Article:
This is the sixth post in a series about my son’s recent experience with bullying at school.
After our inspiring meeting with the school counselor, we picked out a handful of the awesomest parents we know at our school and wrote them this email:
We are writing to ask for your help in making change at our school.
Our third grade son, Sam, has been bullied for his differences since he started kindergarten. Primarily he’s been targeted for his gender expression, but recently it’s also moved to body type and other issues. Sometimes it’s his classmates harassing him; other times it’s children in higher and lower grades.
We have attempted to work with the administration for the past four years, requesting both immediate help for Sam and a school-wide anti-bullying curriculum. The school responds effectively to acute problems—the classroom teachers, especially, have been fantastic—but there has been no effort to do the work necessary to prevent the bullying from happening in the first place.
To give you two examples of what Sam has faced: he has been kicked and yelled at in the bathroom by younger students who were alarmed to see someone in the bathroom they didn’t think was supposed to be there. Sam was forced to show his genitals to an older student in the boy’s room, to prove he had a right to be there. These things are not the fault of the kids involved. They are the fault of an administration who—alerted to Sam’s previous problems in the boy’s bathroom—did nothing to teach kids how to respond appropriately to this situation.
In recent weeks, the bullying has escalated for Sam, and he is now being harassed by kids in third grade who have never bothered him in the past, in addition to kids who have a history of bullying. We don’t fault these kids, or their parents. But we wonder, just how bad does it have to get for Sam before the administration thinks it’s important to address the problem on a larger scale?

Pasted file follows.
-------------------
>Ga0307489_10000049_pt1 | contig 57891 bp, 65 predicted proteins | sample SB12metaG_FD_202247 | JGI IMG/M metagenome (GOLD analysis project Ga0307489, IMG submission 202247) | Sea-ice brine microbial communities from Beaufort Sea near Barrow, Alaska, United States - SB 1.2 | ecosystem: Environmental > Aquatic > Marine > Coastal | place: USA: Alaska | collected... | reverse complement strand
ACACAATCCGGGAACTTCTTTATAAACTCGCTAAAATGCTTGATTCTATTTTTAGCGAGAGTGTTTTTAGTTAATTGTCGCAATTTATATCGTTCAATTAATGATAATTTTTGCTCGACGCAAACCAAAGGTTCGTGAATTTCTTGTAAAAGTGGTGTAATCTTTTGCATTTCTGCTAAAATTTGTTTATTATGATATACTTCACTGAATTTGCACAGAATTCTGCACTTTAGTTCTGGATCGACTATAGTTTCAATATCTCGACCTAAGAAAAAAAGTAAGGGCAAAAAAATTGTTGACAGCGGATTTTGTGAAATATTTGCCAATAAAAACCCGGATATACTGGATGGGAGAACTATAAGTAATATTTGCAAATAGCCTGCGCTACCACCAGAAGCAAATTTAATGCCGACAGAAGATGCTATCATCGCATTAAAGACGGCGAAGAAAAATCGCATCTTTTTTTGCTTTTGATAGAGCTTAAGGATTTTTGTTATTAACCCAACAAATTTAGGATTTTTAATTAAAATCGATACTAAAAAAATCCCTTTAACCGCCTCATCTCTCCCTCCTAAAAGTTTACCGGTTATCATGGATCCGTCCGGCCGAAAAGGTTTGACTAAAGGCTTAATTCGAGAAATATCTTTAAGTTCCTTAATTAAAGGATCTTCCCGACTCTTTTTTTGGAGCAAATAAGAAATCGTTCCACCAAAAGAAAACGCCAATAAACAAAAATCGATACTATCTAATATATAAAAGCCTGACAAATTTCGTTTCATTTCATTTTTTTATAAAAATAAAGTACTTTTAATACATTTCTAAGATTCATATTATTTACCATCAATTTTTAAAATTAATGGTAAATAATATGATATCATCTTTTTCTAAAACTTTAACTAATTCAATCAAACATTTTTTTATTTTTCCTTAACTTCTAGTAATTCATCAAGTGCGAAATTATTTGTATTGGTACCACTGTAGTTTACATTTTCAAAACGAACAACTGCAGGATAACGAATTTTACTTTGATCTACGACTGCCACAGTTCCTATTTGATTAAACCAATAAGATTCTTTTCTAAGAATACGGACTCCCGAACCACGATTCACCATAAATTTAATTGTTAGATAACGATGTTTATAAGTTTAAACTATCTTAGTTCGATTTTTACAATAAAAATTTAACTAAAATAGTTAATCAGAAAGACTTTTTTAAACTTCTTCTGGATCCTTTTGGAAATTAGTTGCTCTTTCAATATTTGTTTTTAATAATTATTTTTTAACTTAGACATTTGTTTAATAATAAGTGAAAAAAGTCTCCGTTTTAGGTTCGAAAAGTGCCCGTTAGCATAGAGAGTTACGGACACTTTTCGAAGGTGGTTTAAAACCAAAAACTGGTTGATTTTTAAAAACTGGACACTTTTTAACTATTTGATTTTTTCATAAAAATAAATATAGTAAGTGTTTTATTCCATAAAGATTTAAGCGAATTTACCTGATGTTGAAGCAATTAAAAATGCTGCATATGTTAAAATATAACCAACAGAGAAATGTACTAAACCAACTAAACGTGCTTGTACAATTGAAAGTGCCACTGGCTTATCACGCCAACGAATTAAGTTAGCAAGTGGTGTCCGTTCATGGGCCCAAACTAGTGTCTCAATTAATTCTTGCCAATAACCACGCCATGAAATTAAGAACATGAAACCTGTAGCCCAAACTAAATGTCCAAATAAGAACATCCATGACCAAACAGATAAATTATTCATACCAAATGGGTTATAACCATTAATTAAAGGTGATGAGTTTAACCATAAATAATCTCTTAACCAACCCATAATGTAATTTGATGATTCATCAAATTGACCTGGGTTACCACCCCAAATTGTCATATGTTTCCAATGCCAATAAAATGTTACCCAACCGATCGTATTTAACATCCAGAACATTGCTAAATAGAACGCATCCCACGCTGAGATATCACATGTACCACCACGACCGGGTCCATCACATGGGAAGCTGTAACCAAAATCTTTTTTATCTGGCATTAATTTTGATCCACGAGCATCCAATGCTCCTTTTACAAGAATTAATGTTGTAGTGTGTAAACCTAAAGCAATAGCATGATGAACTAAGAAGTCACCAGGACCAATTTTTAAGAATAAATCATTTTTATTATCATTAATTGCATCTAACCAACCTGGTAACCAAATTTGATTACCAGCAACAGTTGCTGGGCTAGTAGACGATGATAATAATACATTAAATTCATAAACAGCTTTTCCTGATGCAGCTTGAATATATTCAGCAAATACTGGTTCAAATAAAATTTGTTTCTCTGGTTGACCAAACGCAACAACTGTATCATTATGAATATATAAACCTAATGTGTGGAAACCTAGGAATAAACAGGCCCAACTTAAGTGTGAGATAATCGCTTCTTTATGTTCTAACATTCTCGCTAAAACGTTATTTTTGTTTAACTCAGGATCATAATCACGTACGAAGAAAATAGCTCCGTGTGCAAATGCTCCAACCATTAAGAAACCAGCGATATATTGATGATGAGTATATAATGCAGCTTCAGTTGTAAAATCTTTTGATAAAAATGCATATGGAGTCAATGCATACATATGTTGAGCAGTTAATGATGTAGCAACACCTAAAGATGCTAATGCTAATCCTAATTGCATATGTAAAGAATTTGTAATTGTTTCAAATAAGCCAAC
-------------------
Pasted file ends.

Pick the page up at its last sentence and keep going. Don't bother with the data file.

Kids are bullied for many different reasons; Sam is certainly not alone in the world, nor at our school. Bullying affects every one of our children, and every one of us as their parents. None of us want our kids to be bullied, to bully other children, or to stand idly by as their friends are hurt. We have, for the last four years, considered Sam’s bullying to be our own private issue. A friend and fellow parent pointed out recently that this is not the case—that we are all affected, that we can reach out to ask for help, and that asking for help—to a broader group of people than we have in the past—is the right thing to do. Not only to protect our child, but to help build a more loving, accepting community.
This morning we met with the school counselor to discuss our options. He was incredibly supportive. To our surprise, he recommended that we convene a group of parents to discuss how to move forward with bringing anti-bullying curriculum to the school, and he offered to host this meeting.
We are inviting you because you are parents who we believe are concerned about this issue. We are not so much interested in discussing specific instances of bullying, but rather brainstorming solutions to help the school develop policies and procedures for future bullying prevention work. We also need fellow parents to help the administration understand that this issue is important not just to our family, but to the whole community.
And you know what? Every. single. one. of those parents wrote back with words of support, encouragement, and/or a commitment to get involved.
My heart is just about a-bursting.